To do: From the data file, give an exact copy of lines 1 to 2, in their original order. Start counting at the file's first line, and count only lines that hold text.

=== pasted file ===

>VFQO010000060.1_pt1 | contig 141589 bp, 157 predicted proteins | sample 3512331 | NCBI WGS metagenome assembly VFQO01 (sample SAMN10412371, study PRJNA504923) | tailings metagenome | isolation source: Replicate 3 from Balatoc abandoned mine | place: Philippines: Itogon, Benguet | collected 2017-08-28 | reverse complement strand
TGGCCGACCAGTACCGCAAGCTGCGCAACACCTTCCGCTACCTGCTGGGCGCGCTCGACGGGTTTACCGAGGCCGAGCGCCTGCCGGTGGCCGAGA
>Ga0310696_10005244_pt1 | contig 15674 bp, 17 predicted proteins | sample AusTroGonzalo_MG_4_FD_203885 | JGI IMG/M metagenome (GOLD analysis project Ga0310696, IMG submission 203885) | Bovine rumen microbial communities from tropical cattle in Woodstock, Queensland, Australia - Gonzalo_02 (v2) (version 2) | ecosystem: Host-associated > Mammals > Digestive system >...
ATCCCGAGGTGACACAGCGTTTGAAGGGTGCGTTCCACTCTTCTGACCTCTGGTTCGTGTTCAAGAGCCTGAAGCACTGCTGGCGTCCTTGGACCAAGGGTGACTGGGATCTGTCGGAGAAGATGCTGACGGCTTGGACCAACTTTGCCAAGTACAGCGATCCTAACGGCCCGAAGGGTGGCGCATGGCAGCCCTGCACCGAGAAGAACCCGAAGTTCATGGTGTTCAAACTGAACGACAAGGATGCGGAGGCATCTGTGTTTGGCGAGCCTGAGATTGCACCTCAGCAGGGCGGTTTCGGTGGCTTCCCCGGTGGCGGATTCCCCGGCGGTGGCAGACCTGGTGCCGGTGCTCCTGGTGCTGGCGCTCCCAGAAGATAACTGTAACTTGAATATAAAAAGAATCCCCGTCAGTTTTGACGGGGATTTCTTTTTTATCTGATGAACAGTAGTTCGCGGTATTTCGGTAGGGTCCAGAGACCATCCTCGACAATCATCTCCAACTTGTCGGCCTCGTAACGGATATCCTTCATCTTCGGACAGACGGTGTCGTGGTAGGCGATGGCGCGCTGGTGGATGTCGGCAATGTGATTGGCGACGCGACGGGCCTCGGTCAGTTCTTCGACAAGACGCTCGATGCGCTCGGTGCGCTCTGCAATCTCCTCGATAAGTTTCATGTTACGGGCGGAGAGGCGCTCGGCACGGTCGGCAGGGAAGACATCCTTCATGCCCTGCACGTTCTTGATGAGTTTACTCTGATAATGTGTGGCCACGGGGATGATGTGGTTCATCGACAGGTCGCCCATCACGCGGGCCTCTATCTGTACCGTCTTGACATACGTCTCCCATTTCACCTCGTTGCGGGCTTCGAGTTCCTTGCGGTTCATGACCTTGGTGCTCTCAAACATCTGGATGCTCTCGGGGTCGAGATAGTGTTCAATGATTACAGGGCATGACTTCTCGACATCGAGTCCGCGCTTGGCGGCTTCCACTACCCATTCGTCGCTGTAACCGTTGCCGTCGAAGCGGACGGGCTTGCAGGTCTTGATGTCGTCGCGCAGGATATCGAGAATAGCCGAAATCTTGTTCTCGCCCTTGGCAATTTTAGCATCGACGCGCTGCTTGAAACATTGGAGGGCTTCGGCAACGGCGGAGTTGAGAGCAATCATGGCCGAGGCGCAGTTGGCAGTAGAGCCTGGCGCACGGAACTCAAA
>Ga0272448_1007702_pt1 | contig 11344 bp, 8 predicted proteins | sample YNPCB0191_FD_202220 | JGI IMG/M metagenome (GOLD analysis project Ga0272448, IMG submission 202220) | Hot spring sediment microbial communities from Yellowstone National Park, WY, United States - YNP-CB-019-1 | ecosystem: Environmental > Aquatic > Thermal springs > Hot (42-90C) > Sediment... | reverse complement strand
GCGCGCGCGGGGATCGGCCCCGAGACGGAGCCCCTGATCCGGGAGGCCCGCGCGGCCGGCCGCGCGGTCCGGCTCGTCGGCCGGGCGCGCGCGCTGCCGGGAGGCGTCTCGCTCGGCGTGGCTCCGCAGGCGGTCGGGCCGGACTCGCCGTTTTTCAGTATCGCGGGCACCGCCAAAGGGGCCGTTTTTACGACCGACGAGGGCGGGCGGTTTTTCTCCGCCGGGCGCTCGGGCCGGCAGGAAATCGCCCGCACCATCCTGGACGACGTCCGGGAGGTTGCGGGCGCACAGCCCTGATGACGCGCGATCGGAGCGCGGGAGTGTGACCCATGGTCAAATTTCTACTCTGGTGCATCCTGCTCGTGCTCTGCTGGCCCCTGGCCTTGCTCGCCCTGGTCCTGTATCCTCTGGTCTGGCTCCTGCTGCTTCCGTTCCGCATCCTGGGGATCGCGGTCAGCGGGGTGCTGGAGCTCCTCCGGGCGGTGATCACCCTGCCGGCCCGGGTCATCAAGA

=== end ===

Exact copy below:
>VFQO010000060.1_pt1 | contig 141589 bp, 157 predicted proteins | sample 3512331 | NCBI WGS metagenome assembly VFQO01 (sample SAMN10412371, study PRJNA504923) | tailings metagenome | isolation source: Replicate 3 from Balatoc abandoned mine | place: Philippines: Itogon, Benguet | collected 2017-08-28 | reverse complement strand
TGGCCGACCAGTACCGCAAGCTGCGCAACACCTTCCGCTACCTGCTGGGCGCGCTCGACGGGTTTACCGAGGCCGAGCGCCTGCCGGTGGCCGAGA